Pain assessment scales

Pain assessment scales

Achieving effective pain management requires careful assessment and regular review of the patient’s experience of pain. As pain is a subjective symptom, pain assessment tools are usually based on the patient’s own perception of his or her pain and its severity.

Many different pain scales are available, including those for infants, children, adults and patients with difficulties communicating. Below is a selection of pain scales that may prove useful to you and your patients.

 

Visual Analog Scale

The visual analog scale (VAS) is a unidimensional measure of pain intensity in adults. For this scale, patients indicate their current level of pain along a 10-cm line with ‘no pain’ at one end and ‘worst pain imaginable’ at the other.

 

Visual analog scale

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Numeric Rating Scale

Like the VAS, the numeric rating scale (NRS) is a unidimensional measure of pain intensity. It is a segmented numeric version of the VAS. Patients rate their pain on a simple scale marked from 0 to 10, where 0 is ‘no pain’ and 10 is ‘worst pain imaginable’, either verbally or by placing a mark along a line.

 

Numeric Rating Scale

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Wong-Baker FACES® Pain Rating Scale

The Wong-Baker FACES® Pain Rating Scale combines pictures and numbers to allow pain to be rated by the user. The faces range from a smiling face to a sad, crying face. A numerical rating is assigned to each face, of which there are 6 total. The Wong-Baker FACES® Pain Rating Scale is a self-assessment tool, so the patient must be able to understand the tool and be able to indicate which face most closely depicts the pain experience. The scale is used for people aged 3 and older. This is not the tool to use for unresponsive patients.

The Wong-Baker FACES® Pain Rating Scale is a copyrighted scale and licensing is required for use. Details are available here.

 

Faces Pain Scale – Revised

The Faces Pain Scale – Revised (FPS-R) is a self-report measure of pain intensity developed for pediatric use. It shows a series of six faces that illustrate increasing levels of pain, from the first face with no pain (0) and the last face showing the most severe pain (10). It is simple to use and requires no equipment except the photocopied faces.

No permission is needed to use the FPS-R for clinical, educational or research purposes, as long as it is not modified or altered in any way. Copies of the FPS-R and translations of the instructions in many languages can be downloaded here.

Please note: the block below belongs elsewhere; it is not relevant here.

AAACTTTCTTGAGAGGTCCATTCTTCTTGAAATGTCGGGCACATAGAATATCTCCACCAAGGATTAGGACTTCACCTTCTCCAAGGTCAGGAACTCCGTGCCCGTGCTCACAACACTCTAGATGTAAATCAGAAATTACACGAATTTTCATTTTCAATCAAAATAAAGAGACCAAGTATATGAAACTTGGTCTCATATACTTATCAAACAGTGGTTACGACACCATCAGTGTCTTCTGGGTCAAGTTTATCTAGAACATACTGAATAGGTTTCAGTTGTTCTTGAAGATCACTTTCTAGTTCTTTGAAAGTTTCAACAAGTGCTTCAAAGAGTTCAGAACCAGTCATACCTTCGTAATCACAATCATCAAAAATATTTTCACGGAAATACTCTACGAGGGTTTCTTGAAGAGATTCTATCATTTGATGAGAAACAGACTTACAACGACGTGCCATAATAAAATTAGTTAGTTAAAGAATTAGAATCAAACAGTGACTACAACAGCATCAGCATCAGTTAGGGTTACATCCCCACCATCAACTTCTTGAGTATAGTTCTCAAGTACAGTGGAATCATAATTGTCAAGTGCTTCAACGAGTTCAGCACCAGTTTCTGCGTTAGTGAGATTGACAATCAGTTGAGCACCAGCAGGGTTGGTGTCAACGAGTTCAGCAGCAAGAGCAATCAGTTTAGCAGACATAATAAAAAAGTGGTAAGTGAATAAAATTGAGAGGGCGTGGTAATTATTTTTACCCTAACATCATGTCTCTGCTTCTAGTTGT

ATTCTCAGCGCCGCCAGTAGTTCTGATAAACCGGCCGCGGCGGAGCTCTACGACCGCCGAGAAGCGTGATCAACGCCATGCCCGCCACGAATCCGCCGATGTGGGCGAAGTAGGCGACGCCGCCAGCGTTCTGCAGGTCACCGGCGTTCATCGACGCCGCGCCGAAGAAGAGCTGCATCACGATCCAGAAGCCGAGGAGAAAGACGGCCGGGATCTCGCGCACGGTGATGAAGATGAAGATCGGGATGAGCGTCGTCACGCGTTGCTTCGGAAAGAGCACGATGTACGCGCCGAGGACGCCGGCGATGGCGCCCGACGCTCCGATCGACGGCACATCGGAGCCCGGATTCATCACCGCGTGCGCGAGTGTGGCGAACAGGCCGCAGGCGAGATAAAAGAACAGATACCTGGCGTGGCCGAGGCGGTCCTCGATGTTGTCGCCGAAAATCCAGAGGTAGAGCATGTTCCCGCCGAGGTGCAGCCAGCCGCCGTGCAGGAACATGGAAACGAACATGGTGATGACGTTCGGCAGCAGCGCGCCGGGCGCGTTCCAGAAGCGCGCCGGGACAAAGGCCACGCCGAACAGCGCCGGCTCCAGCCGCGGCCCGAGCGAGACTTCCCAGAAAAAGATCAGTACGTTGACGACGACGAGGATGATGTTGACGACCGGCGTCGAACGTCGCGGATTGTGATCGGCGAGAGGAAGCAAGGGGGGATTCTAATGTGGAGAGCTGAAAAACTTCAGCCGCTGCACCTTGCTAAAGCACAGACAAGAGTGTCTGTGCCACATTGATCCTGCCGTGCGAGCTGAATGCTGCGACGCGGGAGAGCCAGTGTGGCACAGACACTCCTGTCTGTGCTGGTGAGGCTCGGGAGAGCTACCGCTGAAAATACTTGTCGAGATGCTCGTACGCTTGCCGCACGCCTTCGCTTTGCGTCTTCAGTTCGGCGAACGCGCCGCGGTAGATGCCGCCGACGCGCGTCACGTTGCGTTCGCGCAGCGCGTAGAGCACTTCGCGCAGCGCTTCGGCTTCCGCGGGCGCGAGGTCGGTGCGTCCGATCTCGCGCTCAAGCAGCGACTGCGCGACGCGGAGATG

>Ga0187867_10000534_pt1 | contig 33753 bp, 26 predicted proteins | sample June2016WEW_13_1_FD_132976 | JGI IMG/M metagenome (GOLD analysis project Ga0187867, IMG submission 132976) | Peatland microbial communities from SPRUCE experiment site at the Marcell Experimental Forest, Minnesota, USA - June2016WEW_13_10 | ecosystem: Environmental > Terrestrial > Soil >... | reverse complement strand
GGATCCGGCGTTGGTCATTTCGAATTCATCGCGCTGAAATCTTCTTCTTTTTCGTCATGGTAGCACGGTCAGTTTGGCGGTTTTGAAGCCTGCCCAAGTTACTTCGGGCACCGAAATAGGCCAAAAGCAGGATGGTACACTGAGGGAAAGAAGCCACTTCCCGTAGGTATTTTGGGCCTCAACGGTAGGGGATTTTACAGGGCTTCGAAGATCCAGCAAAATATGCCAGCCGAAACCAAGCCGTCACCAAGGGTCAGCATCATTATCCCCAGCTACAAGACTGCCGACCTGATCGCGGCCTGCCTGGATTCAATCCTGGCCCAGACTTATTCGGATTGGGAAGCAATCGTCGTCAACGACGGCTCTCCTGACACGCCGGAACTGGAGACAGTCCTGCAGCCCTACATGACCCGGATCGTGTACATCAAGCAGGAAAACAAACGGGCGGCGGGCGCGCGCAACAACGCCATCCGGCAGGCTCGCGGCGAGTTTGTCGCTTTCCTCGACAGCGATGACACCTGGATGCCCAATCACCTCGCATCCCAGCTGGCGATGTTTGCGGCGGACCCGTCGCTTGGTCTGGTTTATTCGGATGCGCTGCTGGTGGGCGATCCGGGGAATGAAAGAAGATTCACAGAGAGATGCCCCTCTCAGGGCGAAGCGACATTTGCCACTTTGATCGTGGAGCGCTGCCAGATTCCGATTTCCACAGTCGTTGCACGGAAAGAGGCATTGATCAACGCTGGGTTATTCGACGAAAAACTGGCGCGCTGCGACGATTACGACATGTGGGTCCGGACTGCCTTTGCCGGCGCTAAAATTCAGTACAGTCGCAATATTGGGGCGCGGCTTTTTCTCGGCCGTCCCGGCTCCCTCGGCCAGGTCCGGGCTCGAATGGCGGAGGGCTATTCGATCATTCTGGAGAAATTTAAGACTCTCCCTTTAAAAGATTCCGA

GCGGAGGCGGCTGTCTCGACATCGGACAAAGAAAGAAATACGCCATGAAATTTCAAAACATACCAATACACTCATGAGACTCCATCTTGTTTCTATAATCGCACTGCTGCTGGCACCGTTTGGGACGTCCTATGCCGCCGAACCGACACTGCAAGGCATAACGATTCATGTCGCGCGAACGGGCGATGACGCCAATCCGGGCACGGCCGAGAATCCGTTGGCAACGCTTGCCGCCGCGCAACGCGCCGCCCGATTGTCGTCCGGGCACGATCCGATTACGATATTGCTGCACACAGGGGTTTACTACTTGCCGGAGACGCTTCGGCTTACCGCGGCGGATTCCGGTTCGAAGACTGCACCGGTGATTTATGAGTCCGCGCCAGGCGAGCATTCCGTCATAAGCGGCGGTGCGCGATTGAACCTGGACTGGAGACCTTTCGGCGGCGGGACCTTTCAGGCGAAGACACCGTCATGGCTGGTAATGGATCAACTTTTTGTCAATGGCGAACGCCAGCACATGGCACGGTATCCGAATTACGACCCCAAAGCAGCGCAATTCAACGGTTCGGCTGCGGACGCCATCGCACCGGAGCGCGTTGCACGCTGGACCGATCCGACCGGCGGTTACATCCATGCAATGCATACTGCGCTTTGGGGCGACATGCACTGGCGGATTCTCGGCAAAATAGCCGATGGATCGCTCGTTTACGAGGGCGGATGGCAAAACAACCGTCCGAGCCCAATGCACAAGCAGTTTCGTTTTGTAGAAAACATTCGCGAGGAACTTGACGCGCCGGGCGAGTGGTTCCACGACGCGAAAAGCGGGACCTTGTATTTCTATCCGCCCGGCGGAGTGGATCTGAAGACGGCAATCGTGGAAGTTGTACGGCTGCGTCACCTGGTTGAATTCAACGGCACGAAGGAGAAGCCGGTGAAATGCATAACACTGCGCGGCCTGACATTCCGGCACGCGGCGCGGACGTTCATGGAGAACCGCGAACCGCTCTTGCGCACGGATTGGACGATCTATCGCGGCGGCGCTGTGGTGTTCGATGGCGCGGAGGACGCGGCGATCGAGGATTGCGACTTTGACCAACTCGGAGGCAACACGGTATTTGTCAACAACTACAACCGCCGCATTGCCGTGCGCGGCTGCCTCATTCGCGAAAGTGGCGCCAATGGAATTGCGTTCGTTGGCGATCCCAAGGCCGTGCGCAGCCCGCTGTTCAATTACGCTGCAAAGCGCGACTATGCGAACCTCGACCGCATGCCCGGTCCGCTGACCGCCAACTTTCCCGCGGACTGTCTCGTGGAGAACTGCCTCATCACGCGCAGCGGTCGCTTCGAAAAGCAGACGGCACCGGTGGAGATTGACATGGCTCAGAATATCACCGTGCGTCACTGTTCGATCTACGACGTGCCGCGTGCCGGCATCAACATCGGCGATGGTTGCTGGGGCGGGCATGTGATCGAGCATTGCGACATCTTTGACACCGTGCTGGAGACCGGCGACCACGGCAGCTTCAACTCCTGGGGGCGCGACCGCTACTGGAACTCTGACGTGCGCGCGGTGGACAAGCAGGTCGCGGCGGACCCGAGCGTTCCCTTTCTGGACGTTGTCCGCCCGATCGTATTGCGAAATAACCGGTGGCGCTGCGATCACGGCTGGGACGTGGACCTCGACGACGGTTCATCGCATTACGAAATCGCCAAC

Brief Pain Inventory-Short Form

This short form of the Brief Pain Inventory questionnaire (BPI-SF) thoroughly assesses patients’ pain severity and its impact on daily functioning. It is widely used in clinical trials and takes about 5 minutes to complete. It is suitable for use by patients with pain from chronic diseases or conditions such as cancer, osteoarthritis and low back pain, or with pain from acute conditions such as post-operative pain. The BPI-SF has been validated and is available in many languages, including English, Chinese (Simplified), Chinese (Traditional), Filipino, Japanese, Korean, Malay, Thai and Vietnamese.

The BPI-SF can be used free of charge in individual clinical practice after obtaining permission from the copyright holder and complying with the copyright conditions. Samples of the 2-page form and details on obtaining copies of the form can be found here.

 

British Pain Society pain rating scales

The British Pain Society (BPS) has produced a series of pain scales in multiple languages to encourage improved assessment of pain in patients for whom English is not their first language. The pain scales presented by the BPS were considered to be easiest to use and best understood of the simple scales available for adults with no cognitive impairment. These scales assess different aspects of pain and pain relief.

The pain scales, in various languages, can be downloaded and printed free of charge from the BPS web site.

 

Pain Quality Assessment Scale (PQAS)

The Pain Quality Assessment Scale (PQAS) is a 20-item instrument developed to quantify the quality and intensity of pain associated with all types and categories of pain problems, including both nociceptive and neuropathic pain. The specific items added assess tender, numb, electrical, tingling, radiating, throbbing, aching, shooting, cramping and heavy pain qualities.

Copies of the instrument for use in individual clinical practice can be obtained free of charge from the Patient-Reported Outcome and Quality of Life Instruments Database (PROQOLID).

 

McGill Pain Questionnaire Short Form

The McGill Pain Questionnaire Short Form (SF-MPQ) is a multidimensional pain questionnaire that measures the sensory, affective and evaluative aspects of pain and pain intensity in adults with chronic pain of various etiologies. It can be used to discriminate among different pain syndromes and evaluate the response to treatment. It is interviewer-administered and takes about 2 to 5 minutes to complete.

Copies of the instrument for use in individual clinical practice can be obtained free of charge from the Patient-Reported Outcome and Quality of Life Instruments Database (PROQOLID).

 

RM-1500-V1-1016